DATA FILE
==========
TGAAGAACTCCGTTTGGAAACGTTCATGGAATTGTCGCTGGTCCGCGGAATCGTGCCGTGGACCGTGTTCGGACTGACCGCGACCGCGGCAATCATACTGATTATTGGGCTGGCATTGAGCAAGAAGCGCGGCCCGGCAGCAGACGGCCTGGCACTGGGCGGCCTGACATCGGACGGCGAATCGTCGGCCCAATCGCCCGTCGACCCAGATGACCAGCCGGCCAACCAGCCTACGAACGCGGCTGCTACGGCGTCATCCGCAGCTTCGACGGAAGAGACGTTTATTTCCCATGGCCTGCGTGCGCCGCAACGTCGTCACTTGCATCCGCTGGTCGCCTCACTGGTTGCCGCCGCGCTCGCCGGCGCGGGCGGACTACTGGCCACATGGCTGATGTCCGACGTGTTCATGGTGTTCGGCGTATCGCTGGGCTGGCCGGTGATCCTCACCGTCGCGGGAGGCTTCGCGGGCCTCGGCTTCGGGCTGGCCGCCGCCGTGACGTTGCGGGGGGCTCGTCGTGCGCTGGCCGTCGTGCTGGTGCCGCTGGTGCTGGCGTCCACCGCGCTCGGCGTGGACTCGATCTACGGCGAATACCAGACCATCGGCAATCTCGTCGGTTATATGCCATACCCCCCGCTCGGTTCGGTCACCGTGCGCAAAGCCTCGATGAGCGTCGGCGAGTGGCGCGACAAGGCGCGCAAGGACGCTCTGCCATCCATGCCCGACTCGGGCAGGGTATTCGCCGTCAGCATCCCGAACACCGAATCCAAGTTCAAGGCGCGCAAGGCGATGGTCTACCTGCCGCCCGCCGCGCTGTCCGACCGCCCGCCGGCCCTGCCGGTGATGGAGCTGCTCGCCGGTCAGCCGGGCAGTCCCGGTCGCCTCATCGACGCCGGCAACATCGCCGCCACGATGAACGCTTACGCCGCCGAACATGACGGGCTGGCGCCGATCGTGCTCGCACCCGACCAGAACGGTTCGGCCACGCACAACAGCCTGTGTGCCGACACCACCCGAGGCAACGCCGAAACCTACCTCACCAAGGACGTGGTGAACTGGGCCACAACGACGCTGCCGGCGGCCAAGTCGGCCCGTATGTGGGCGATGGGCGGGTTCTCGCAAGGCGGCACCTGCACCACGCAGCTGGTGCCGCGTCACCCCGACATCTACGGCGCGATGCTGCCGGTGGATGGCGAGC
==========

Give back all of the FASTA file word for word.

TGAAGAACTCCGTTTGGAAACGTTCATGGAATTGTCGCTGGTCCGCGGAATCGTGCCGTGGACCGTGTTCGGACTGACCGCGACCGCGGCAATCATACTGATTATTGGGCTGGCATTGAGCAAGAAGCGCGGCCCGGCAGCAGACGGCCTGGCACTGGGCGGCCTGACATCGGACGGCGAATCGTCGGCCCAATCGCCCGTCGACCCAGATGACCAGCCGGCCAACCAGCCTACGAACGCGGCTGCTACGGCGTCATCCGCAGCTTCGACGGAAGAGACGTTTATTTCCCATGGCCTGCGTGCGCCGCAACGTCGTCACTTGCATCCGCTGGTCGCCTCACTGGTTGCCGCCGCGCTCGCCGGCGCGGGCGGACTACTGGCCACATGGCTGATGTCCGACGTGTTCATGGTGTTCGGCGTATCGCTGGGCTGGCCGGTGATCCTCACCGTCGCGGGAGGCTTCGCGGGCCTCGGCTTCGGGCTGGCCGCCGCCGTGACGTTGCGGGGGGCTCGTCGTGCGCTGGCCGTCGTGCTGGTGCCGCTGGTGCTGGCGTCCACCGCGCTCGGCGTGGACTCGATCTACGGCGAATACCAGACCATCGGCAATCTCGTCGGTTATATGCCATACCCCCCGCTCGGTTCGGTCACCGTGCGCAAAGCCTCGATGAGCGTCGGCGAGTGGCGCGACAAGGCGCGCAAGGACGCTCTGCCATCCATGCCCGACTCGGGCAGGGTATTCGCCGTCAGCATCCCGAACACCGAATCCAAGTTCAAGGCGCGCAAGGCGATGGTCTACCTGCCGCCCGCCGCGCTGTCCGACCGCCCGCCGGCCCTGCCGGTGATGGAGCTGCTCGCCGGTCAGCCGGGCAGTCCCGGTCGCCTCATCGACGCCGGCAACATCGCCGCCACGATGAACGCTTACGCCGCCGAACATGACGGGCTGGCGCCGATCGTGCTCGCACCCGACCAGAACGGTTCGGCCACGCACAACAGCCTGTGTGCCGACACCACCCGAGGCAACGCCGAAACCTACCTCACCAAGGACGTGGTGAACTGGGCCACAACGACGCTGCCGGCGGCCAAGTCGGCCCGTATGTGGGCGATGGGCGGGTTCTCGCAAGGCGGCACCTGCACCACGCAGCTGGTGCCGCGTCACCCCGACATCTACGGCGCGATGCTGCCGGTGGATGGCGAGC